A man on trial for murder in Harrogate “acted purposefully” in the lead up to killing his victim, a court heard yesterday.
Daniel Ainsley, 24, of no fixed address, is accused of murdering 48-year-old Mark Wolsey in his bedsit on Mayfield Grove on March 5.
He denies murder on the grounds of diminished responsibility due to an “abnormality of mental functioning”.
Much of the second day of the trial was taken up with talk about Mr Ainsley’s state of mind.
Dr John Kent, a consultant forensic psychiatrist told Leeds Crown Court that Mr Ainsley had a “complex psychiatric background” and “a lifelong pattern of behavioural problems”.
Dr Kent, who interviewed Mr Ainsley after his arrest, also told the court the accused had a “significant personality disorder” that went back to his childhood. One characteristic of this was paranoia, he added.
But he told the court that Mr Ainsley’s accounts of the incident differed and were “unreliable” and that, in his opinion, the defendant’s behaviour was “purposeful”.
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Mark McKone QC, prosecuting, asked Dr Kent what the significance was of the one hour interval between Mr Ainsley leaving 38 Mayfield Grove and returning to carry out the alleged murder.
Dr Kent told the court:
“It provides a great deal of time and opportunity to consider his behaviour.”
Dr Kent told the court that “from start to finish” Mr Ainsley was “aware of what he has done” and was able to “make conscious decisions”.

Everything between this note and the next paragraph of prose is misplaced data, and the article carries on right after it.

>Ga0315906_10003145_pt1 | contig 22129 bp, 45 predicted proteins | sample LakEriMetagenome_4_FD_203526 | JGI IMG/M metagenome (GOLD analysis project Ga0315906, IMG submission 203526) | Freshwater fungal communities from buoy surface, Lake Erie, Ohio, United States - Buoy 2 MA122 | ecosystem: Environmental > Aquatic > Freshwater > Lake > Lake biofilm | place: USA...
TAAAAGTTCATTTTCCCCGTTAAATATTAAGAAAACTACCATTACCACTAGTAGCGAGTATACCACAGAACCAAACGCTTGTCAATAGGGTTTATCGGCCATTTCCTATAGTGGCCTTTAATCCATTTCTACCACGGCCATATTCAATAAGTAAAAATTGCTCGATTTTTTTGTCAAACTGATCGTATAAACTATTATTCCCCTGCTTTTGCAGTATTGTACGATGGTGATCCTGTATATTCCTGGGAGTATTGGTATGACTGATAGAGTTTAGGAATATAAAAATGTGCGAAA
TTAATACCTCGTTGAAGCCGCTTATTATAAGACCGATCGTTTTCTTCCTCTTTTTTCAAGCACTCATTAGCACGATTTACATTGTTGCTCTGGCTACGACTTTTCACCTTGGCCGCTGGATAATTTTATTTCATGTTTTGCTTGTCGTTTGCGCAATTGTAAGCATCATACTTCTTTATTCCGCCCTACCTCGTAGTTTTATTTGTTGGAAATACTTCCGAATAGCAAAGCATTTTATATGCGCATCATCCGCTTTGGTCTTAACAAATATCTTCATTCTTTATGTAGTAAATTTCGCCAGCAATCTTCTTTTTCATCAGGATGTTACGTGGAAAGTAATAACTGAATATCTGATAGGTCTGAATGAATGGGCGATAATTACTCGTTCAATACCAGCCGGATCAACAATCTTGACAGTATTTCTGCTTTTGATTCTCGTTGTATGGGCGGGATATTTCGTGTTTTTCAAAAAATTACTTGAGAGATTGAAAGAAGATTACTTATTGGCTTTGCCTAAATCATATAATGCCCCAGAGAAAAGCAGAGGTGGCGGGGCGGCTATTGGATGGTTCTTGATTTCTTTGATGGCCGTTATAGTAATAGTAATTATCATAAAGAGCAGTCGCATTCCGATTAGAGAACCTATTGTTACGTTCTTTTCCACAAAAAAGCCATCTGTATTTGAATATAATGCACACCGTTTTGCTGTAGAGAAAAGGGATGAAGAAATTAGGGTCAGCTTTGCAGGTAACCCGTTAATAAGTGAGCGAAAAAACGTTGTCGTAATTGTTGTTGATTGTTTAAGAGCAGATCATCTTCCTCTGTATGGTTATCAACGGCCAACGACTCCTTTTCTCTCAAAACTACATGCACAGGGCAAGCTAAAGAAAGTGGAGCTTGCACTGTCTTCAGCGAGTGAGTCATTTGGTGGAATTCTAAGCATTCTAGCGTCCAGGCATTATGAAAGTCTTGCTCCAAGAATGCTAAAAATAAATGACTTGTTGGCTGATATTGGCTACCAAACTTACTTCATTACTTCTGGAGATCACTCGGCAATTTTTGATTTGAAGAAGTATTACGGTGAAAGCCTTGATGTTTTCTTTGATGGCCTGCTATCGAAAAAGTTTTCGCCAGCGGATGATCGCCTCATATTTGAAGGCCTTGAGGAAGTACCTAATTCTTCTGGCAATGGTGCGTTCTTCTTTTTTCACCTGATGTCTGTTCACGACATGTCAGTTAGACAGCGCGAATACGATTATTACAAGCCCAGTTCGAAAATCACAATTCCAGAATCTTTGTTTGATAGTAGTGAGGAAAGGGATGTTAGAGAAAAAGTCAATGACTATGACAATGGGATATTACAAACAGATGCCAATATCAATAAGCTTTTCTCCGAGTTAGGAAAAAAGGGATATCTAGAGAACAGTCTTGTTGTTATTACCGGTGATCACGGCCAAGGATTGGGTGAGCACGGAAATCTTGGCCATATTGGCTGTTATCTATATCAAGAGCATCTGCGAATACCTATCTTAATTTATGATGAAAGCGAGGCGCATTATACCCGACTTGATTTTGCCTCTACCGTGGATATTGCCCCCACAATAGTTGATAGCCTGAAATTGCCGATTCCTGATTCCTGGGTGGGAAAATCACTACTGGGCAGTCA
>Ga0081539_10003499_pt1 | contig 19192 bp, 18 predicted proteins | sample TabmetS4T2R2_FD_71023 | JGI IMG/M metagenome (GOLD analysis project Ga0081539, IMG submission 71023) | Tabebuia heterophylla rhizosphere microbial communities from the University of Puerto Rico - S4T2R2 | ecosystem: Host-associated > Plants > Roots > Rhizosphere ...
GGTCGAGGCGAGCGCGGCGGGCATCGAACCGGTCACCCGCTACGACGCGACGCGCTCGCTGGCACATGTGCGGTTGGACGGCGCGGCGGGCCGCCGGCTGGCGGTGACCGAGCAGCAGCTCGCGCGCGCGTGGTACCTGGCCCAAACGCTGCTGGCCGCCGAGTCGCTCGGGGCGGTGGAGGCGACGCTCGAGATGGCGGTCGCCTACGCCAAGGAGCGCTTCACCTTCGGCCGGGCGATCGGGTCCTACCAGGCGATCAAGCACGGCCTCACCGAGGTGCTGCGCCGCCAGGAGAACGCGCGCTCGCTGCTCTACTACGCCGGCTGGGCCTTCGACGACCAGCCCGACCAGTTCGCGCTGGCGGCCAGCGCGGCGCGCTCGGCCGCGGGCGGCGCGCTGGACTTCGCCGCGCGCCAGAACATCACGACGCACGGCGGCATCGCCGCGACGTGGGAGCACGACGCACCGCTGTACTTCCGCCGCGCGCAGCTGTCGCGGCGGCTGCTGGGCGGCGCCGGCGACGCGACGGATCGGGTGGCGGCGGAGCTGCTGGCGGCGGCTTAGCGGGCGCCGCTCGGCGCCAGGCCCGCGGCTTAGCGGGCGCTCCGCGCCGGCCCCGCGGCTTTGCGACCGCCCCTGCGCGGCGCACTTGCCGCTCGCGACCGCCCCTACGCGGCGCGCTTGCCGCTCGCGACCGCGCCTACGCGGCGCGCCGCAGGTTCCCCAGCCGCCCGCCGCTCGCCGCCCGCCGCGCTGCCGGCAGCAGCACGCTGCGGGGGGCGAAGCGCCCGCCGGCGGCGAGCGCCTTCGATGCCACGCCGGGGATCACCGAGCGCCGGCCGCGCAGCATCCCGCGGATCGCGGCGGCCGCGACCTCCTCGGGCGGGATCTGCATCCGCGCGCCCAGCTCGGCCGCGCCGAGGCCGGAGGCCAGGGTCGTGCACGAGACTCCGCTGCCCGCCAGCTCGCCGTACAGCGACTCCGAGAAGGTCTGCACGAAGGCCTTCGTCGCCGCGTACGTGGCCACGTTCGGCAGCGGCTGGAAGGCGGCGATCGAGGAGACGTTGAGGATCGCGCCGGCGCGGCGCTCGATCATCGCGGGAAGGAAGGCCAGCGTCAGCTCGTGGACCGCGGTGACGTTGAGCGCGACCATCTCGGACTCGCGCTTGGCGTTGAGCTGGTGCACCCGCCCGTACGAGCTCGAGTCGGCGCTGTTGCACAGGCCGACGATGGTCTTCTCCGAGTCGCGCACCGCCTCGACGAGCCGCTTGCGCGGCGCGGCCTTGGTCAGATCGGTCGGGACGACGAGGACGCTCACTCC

‘Can’t rely on his accounts’
Mr McKone asked Dr Kent whether Mr Ainsley’s actions amounted to diminished responsibility.
Dr Kent said:
“In my opinion he does not. Personally, his accounts I cannot rely on. It is difficult to know which accounts are important.
“Secondly, he is not psychotic. Thirdly, the behaviour described appears to be very purposeful and thought through in terms of each stage of his actions and consequences.”
Dr Kent said the phone call Mr Ainsley made to police after the alleged murder was an example of the defendant “being aware of his choices”.
John Harrison QC, for the defence, told the court that Dr Kent’s report to the court met the tests for diminished responsibility.
Mr Harrison asked Dr Kent whether the defendant’s interpretation of Mr Wolsey’s behaviour “may have been influenced by his tendency to paranoid thinking as a result of his personality disorder”.
Dr Kent told the court that he did not think it did.
The defence claimed it reflected “on his ability to form rational judgements”. Mr Harrison told the court that Mr Ainsley was suffering from an “abnormality of mental functioning” on the night of the incident.
The trial continues.